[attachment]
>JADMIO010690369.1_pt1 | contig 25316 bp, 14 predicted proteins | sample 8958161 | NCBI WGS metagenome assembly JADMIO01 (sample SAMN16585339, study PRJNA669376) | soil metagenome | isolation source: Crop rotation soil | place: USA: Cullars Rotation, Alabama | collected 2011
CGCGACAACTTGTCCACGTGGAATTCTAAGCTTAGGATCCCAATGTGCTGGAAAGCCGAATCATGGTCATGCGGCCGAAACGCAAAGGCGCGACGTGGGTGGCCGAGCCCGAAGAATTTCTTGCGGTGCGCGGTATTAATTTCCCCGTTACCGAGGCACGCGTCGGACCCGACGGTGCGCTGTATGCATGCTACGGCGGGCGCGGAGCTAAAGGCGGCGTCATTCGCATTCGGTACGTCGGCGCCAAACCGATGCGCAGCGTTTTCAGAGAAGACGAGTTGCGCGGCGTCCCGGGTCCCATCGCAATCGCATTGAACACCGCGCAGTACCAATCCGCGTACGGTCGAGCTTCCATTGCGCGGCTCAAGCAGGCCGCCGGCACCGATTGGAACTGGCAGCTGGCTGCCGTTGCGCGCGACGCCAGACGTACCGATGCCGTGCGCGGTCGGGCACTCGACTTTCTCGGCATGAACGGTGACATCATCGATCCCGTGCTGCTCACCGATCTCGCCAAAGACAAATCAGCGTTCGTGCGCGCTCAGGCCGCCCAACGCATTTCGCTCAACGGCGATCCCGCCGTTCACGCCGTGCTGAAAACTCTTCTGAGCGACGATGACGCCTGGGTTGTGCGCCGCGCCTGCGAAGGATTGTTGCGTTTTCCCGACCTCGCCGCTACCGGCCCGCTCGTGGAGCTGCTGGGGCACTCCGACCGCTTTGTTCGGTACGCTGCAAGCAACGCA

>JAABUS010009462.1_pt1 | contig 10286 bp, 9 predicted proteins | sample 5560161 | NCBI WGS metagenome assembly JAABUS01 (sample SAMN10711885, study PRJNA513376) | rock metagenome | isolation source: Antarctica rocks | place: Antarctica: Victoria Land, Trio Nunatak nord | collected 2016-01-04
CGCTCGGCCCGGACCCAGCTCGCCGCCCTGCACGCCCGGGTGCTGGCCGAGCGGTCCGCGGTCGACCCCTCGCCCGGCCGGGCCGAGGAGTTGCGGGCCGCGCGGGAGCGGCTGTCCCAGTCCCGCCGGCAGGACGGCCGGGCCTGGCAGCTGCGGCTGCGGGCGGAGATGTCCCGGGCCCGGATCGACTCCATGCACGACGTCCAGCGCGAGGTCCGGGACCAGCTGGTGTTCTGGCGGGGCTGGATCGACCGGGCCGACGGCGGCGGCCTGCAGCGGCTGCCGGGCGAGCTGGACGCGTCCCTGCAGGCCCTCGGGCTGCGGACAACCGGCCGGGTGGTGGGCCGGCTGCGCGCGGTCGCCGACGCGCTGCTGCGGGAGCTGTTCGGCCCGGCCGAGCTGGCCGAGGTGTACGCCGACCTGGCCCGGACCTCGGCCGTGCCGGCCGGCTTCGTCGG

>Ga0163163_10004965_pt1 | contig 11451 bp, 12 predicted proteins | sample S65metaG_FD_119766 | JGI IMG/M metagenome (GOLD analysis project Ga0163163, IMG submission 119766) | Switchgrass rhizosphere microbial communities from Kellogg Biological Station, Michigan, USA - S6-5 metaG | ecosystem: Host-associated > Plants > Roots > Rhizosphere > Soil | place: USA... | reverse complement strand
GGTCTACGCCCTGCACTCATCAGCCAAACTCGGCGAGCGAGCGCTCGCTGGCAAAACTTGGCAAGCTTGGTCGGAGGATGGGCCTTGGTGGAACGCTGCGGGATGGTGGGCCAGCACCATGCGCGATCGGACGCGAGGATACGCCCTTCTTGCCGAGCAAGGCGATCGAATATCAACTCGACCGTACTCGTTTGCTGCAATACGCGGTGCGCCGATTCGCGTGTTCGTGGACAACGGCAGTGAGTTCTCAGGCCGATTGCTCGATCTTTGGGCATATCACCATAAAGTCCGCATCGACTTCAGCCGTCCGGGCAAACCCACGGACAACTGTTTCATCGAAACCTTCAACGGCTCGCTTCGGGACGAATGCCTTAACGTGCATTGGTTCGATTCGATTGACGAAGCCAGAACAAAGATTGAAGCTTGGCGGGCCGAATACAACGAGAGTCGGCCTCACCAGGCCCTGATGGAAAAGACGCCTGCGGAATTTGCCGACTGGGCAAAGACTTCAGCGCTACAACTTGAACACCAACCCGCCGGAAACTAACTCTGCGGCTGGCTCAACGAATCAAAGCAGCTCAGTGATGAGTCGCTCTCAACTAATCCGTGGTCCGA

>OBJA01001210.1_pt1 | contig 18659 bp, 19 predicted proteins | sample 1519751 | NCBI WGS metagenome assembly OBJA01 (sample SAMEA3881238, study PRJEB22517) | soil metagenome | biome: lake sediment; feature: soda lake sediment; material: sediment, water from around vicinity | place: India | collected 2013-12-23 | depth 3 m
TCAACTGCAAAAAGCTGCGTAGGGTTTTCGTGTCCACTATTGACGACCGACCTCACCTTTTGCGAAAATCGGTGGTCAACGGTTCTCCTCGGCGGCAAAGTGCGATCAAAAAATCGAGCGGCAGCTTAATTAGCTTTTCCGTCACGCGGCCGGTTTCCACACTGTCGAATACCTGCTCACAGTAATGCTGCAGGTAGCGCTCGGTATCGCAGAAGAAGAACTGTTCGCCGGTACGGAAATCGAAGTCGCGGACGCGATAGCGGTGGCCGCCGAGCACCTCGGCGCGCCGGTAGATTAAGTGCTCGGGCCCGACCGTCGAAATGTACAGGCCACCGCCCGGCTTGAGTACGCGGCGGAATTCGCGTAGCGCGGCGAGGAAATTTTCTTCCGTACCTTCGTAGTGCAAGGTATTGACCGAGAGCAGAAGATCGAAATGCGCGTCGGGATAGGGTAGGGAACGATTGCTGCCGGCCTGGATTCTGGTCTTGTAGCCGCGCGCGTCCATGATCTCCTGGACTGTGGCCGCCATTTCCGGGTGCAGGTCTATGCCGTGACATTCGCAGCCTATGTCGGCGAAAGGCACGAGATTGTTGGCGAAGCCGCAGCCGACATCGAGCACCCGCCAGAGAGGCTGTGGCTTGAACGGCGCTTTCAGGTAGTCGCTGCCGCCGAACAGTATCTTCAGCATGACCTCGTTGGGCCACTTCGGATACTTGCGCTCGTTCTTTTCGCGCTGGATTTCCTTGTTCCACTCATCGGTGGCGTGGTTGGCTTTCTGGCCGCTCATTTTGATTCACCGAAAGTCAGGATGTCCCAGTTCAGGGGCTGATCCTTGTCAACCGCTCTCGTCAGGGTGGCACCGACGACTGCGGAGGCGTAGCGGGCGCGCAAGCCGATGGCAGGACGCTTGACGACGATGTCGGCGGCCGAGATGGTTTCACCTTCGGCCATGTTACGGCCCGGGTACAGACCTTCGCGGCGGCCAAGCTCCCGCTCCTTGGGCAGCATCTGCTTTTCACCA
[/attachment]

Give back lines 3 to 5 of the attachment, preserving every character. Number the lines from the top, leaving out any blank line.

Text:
>JAABUS010009462.1_pt1 | contig 10286 bp, 9 predicted proteins | sample 5560161 | NCBI WGS metagenome assembly JAABUS01 (sample SAMN10711885, study PRJNA513376) | rock metagenome | isolation source: Antarctica rocks | place: Antarctica: Victoria Land, Trio Nunatak nord | collected 2016-01-04
CGCTCGGCCCGGACCCAGCTCGCCGCCCTGCACGCCCGGGTGCTGGCCGAGCGGTCCGCGGTCGACCCCTCGCCCGGCCGGGCCGAGGAGTTGCGGGCCGCGCGGGAGCGGCTGTCCCAGTCCCGCCGGCAGGACGGCCGGGCCTGGCAGCTGCGGCTGCGGGCGGAGATGTCCCGGGCCCGGATCGACTCCATGCACGACGTCCAGCGCGAGGTCCGGGACCAGCTGGTGTTCTGGCGGGGCTGGATCGACCGGGCCGACGGCGGCGGCCTGCAGCGGCTGCCGGGCGAGCTGGACGCGTCCCTGCAGGCCCTCGGGCTGCGGACAACCGGCCGGGTGGTGGGCCGGCTGCGCGCGGTCGCCGACGCGCTGCTGCGGGAGCTGTTCGGCCCGGCCGAGCTGGCCGAGGTGTACGCCGACCTGGCCCGGACCTCGGCCGTGCCGGCCGGCTTCGTCGG

>Ga0163163_10004965_pt1 | contig 11451 bp, 12 predicted proteins | sample S65metaG_FD_119766 | JGI IMG/M metagenome (GOLD analysis project Ga0163163, IMG submission 119766) | Switchgrass rhizosphere microbial communities from Kellogg Biological Station, Michigan, USA - S6-5 metaG | ecosystem: Host-associated > Plants > Roots > Rhizosphere > Soil | place: USA... | reverse complement strand